The Madness at the heart of Elmgreen & Dragset's new show

The Scandinavian art duo have found something perfectly spooky in a Danish painter's muted, grey interiors
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Interior, Strandgade 30 (1906-8) by Vilhelm Hammershøi. All images courtesy of smk.dk
Interior, Strandgade 30 (1906-8) by Vilhelm Hammershøi. All images courtesy of smk.dk

For the artist Vilhelm Hammershøi, a house wasn’t just a home, it was an artistic calling. “Hammershøi was a Danish painter of quiet interiors in muted colours, chiefly grey, and his refined style has something mystical about it, suggesting the work of seventeenth century Dutch artists such as Jan Vermeer and Pieter de Hooch” explains the text in The Art Book. “Although he had to wait a long time for recognition of his work, he was much respected by his contemporaries.”

 

Stue i Strandgade med solskin (1901) by Vilhelm Hammershøi
Stue i Strandgade med solskin (1901) by Vilhelm Hammershøi

And, though Hammershøi died in Copenhagen a little over a century ago, that sense of respect for his spooky interiors lives on, thanks in part to two contemporary Scandinavian artists: Michael Elmgreen and Ingar Dragset.

 

Interior Kunstigt lys (1909) by Vilhelm Hammershøi
Interior Kunstigt lys (1909) by Vilhelm Hammershøi

At the end of this month the art duo will open There I Belong – Hammershøi by Elmgreen & Dragset, at The National Gallery of Denmark. The show, which runs 27 April – 1 September, is more than a simple painting retrospective. The pair have, instead focussed on the recurring motifs in painter’s own home – interior scenes depicting half-empty rooms arranged en suite, full of open and closed doors, painted in melancholic grey tones – and have placed works by themselves and a number of international contemporary artists, such as Francesca Woodman, Monica Bonvicini and Louise Bourgeois.

 

1 hr. 12 mins 2 hrs. 10 mins (2017) by Elmgreen & Dragset
1 hr. 12 mins 2 hrs. 10 mins (2017) by Elmgreen & Dragset

In this way, the pair say they are using Hammershøi’s uncanny interiors to “express their scepticism about the concept of an idealised home.”

 

From Angel series (1977) by Francesca Woodman
From Angel series (1977) by Francesca Woodman

“The way we decorate our homes has always reflected the prevailing norms of society,” the pair says. “This attempt to embody ‘good taste’ may be regarded as a reflection of our yearning to fit in, for acceptance, for a uniform and uniformed existence. We mostly seek to express ourselves and our identities in the interiors of our homes, as the vast majority of us have no actual influence on the external architectural settings that surround us. In that sense, the home may express our personal preferences.”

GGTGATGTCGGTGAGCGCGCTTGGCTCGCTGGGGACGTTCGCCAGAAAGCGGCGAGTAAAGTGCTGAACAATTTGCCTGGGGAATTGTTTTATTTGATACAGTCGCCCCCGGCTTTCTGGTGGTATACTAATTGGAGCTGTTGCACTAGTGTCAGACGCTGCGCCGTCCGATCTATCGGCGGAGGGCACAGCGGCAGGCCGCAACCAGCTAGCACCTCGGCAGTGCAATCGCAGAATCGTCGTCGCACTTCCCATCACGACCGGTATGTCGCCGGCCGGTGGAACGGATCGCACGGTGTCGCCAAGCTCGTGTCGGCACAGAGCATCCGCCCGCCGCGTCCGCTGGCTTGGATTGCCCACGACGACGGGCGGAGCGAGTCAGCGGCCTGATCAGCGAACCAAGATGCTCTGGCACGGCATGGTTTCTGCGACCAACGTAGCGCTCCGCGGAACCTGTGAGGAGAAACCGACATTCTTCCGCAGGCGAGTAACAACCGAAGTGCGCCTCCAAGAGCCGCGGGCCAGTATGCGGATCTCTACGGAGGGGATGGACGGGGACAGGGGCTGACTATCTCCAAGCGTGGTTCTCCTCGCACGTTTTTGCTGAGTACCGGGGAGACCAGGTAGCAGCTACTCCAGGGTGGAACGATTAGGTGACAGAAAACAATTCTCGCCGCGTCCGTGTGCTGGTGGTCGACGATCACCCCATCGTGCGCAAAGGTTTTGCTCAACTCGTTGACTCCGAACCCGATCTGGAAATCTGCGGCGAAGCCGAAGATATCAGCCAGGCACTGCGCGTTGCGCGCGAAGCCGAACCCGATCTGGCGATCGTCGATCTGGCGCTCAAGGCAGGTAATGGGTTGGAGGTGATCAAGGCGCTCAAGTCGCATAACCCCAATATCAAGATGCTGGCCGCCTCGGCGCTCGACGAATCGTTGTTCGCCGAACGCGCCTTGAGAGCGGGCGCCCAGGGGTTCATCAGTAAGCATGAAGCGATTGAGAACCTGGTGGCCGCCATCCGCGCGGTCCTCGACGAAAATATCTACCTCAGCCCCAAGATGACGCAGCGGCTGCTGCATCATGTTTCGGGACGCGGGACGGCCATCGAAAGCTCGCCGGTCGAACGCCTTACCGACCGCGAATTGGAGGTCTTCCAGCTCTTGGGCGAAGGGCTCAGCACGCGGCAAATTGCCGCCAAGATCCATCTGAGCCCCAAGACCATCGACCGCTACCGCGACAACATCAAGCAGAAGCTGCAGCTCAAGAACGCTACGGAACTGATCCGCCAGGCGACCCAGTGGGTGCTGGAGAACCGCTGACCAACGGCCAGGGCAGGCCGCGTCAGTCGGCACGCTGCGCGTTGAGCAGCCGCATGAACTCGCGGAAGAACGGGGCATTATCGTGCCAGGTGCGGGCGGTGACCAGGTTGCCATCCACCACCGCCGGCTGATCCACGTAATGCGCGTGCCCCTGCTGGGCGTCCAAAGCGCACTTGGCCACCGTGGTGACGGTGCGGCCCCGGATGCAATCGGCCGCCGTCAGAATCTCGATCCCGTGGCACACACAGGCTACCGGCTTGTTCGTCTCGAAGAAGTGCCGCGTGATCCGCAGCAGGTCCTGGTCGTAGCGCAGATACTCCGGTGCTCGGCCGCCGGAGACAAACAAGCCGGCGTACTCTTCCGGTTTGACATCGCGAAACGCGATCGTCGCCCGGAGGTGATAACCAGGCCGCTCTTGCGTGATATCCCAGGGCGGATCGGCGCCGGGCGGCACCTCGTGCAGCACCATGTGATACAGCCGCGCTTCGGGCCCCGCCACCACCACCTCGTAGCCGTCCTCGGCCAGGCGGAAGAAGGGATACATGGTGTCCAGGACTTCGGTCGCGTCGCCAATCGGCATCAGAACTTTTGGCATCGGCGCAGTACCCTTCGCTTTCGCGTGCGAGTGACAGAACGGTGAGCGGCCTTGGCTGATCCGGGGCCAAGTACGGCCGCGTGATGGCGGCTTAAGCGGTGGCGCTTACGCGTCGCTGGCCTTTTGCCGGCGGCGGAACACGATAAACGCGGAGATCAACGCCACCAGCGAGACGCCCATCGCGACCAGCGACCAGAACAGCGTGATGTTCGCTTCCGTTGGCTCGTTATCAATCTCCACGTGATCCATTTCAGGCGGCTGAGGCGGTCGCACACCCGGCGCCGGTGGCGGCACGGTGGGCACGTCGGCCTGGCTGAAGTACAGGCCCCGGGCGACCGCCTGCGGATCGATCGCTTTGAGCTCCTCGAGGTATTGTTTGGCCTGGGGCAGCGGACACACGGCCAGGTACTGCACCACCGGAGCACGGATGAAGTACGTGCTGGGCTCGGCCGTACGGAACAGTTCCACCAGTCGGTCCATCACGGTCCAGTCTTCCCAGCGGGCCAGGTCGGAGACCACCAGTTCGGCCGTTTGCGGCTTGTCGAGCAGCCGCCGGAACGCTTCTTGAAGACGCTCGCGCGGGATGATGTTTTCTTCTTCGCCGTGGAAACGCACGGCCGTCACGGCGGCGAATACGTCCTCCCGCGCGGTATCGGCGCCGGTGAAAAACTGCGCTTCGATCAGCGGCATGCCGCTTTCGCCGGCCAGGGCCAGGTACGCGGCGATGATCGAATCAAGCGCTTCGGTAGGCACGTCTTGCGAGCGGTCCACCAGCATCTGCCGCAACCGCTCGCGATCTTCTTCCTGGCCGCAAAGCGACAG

And, while Elmgreen & Dragset’s choice of artists are varied and international, they argue that there’s something specifically Nordic about this modern malaise. 

 

Elmgreen & Dragset. Photo by Benedicte Gyldenstierne Sehested
Elmgreen & Dragset. Photo by Benedicte Gyldenstierne Sehested

“Hammershøi describes a quiet life where all family conflicts and sensuous desires have been eliminated,” the pair argues. “What is left is a stasis where Protestant, Nordic ideals have smothered all chaos, all free expression, all elements of chance and change. What is now marketed as ‘Nordic hygge’ has previously been evoked in all its horror by playwrights and film directors such as Ingmar Bergman, Lars Norèn, Henrik Ibsen, and Leif Panduro, all of whom have told us stories of the miseries lurking underneath the surface of these nice, neat homes. Stories about how all our efforts to fit into such idealised domestic settings may drive us to resignation – or madness.”

 

Elmgreen & Dragset

For more sharp takes on the modern experience, as well as a deeper understanding of this important duo, order a copy of our Elmgreen & Dragset book. For more from Monica Bonvicini get this book; for more Francesca Woodman get this one; for a lighter take on Nordic design get The Red Thread; and for more on interiors get Interiors.


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